Border Agency still failing on basics, say MPs

Committee chair Keith Vaz says the UKBA is "not fit for purpose" and "has to do much better"

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The UK Border Agency is still failing in its "basic functions" in spite of efforts to overhaul it, MPs have said.

The home affairs committee said UKBA had provided "inconsistent" information about immigration and asylum cases dating back to 2006 and this backlog would take four more years to clear.

It also said it was "deeply concerned" about the number of foreign prisoners living in the UK awaiting deportation.

Immigration minister Damian Green said "past mistakes" were being dealt with.

The UK Border Agency - responsible for securing the UK border at air, rail and sea ports and migration controls - was set up in 2008, two years after then Labour Home Secretary John Reid said the Home Office's immigration directorate was "not fit for purpose".

His predecessor, Charles Clarke, was sacked after it emerged 1,013 foreign nationals had been released from prison, without being considered for deportation.

Analysis

How much worse can it get for the beleaguered UK Border Agency?

After the row about the unauthorised relaxation of border checks, this report tears into virtually every aspect of the Agency's work.

Above all, there's a sense of confusion among senior officials - confusion over figures on the asylum backlog; confusion over why there aren't more deportations of foreign prisoners; confusion as to whether the so-called "Lille loophole" really is a loophole.

On the face of it not much appears to have changed since 2006 when the organisation, then known as the Immigration and Nationality Directorate, was branded "not fit for purpose" by the then Home Secretary, John Reid.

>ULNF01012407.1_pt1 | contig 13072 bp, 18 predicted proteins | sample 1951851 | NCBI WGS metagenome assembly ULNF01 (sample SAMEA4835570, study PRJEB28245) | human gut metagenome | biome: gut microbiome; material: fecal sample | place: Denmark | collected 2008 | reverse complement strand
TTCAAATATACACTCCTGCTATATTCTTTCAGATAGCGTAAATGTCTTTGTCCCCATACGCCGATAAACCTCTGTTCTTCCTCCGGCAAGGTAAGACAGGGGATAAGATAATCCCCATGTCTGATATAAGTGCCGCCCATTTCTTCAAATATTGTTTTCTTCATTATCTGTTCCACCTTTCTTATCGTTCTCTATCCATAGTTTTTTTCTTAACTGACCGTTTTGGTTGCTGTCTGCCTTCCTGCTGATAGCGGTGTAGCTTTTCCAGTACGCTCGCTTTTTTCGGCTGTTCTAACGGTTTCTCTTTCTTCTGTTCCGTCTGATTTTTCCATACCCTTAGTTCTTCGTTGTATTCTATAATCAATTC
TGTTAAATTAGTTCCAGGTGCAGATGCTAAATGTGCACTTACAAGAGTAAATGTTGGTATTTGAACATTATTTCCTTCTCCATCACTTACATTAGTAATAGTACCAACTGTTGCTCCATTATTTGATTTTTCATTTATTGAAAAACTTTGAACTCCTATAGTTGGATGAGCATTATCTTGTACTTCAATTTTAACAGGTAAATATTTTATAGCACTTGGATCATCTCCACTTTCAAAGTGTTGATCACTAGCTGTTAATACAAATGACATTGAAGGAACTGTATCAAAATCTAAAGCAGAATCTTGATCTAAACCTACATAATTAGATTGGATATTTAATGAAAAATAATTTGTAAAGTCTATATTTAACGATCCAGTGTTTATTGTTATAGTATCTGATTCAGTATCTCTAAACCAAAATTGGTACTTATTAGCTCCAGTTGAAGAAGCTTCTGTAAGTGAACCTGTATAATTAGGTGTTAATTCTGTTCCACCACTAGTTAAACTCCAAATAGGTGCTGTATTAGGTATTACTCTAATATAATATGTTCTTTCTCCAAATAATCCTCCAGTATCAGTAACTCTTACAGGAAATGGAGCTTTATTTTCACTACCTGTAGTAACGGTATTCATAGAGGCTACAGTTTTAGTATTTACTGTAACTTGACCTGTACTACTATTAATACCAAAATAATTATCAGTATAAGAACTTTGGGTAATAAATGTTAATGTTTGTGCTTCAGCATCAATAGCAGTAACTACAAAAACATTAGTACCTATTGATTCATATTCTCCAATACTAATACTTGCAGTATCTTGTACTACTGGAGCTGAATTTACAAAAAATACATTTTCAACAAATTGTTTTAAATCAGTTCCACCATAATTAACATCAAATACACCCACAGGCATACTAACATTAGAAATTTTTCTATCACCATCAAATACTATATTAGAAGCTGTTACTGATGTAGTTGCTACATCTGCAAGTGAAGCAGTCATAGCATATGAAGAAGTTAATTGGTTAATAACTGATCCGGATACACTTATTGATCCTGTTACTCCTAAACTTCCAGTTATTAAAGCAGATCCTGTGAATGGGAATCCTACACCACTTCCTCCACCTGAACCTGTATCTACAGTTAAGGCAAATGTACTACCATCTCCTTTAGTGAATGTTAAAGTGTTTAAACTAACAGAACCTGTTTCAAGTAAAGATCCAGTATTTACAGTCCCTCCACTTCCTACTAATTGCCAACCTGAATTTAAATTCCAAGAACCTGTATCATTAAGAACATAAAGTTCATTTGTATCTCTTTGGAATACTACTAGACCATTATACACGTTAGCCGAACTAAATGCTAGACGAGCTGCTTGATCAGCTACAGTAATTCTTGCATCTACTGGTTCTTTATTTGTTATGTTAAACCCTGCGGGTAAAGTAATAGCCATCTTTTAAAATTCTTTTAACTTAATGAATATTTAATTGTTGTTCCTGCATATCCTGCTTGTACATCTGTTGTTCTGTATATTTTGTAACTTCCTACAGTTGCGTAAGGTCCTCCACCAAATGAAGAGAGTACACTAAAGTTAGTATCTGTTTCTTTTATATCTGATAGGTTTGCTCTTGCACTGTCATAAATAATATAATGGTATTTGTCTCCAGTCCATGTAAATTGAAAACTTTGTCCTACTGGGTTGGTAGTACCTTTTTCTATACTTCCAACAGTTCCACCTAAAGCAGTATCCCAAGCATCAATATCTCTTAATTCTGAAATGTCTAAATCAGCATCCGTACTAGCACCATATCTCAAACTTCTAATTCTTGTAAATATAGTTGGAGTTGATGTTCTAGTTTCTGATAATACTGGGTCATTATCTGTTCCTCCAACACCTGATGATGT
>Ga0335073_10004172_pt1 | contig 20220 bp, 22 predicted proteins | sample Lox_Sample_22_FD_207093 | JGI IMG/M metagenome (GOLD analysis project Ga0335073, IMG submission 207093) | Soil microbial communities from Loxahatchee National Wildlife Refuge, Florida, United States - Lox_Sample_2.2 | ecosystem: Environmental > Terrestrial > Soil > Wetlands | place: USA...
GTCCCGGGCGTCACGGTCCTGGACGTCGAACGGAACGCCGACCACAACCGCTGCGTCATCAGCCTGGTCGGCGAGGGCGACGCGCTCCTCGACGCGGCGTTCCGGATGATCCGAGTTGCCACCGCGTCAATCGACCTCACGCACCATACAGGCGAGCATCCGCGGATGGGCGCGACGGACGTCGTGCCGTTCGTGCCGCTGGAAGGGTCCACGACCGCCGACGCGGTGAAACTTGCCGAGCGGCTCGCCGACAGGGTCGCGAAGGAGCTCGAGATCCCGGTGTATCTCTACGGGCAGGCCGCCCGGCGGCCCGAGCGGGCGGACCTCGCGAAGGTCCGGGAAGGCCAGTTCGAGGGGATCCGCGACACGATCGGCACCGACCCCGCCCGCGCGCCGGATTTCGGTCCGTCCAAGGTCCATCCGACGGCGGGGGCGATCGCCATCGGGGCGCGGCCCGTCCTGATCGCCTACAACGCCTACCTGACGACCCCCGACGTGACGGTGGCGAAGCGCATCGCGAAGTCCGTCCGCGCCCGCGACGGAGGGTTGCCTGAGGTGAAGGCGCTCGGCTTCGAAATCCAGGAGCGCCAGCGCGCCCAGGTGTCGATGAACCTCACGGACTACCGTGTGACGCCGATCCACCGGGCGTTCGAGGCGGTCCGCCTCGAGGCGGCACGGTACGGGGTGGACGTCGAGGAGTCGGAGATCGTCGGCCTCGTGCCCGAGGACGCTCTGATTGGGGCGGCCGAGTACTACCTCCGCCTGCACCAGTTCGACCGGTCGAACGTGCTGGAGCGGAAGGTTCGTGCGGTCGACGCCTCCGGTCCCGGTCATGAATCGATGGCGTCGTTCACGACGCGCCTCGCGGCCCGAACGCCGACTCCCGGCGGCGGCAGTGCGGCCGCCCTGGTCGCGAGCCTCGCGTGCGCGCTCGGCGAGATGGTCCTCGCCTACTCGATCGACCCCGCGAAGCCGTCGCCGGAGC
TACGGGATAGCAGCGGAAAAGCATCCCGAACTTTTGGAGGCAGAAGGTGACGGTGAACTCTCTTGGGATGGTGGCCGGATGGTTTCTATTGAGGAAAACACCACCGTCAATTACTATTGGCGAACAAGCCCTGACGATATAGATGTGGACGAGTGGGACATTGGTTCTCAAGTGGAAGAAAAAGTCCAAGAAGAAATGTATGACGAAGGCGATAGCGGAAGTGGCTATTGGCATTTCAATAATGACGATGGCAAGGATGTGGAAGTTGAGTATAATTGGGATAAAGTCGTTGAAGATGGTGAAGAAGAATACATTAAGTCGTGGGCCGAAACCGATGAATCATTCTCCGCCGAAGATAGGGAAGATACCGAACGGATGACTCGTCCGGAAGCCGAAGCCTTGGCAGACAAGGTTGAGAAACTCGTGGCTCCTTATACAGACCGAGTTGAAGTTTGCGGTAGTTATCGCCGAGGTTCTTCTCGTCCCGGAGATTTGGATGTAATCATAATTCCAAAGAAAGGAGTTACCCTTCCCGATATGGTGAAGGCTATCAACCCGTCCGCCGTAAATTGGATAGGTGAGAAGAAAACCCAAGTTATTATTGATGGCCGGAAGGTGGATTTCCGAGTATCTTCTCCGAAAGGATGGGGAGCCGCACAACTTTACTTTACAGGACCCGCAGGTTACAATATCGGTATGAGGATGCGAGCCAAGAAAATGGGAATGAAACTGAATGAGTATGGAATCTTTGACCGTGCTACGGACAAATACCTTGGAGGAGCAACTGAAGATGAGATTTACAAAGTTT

Yes, the asylum system is better managed now, yes there's more focus on removing foreign criminals and yes the Agency is undergoing a management shake-up at a time of budget cuts.

But the results just aren't there yet.

But the committee's report said, six years on, only 397 of them had been removed or deported - 57 have not been located at all.

The organisation is now being split in two in the wake of a row last year over revelations that hundreds of thousands of people were let into the country without complete checks.

The UK Border Force, the section of the agency that manages entry to the UK, is to become a separate law-enforcement body reporting directly to the Home Office while the UKBA will be solely responsible for immigration policy work.

In its latest report on the workings of the UKBA between August and November 2011, the cross-party committee suggested the agency was also still not getting a grip on the backlog of approximately 450,000 asylum and immigration cases which emerged in 2006.

Last year UKBA officials said of about 365,000 cases where the individuals could be traced, 18,000 remained unresolved.

But the committee said new evidence it had seen suggested the UKBA was dealing with 1,500 more "live cases" than previously indicated. It called on the agency to "clean up and clarify" the figures.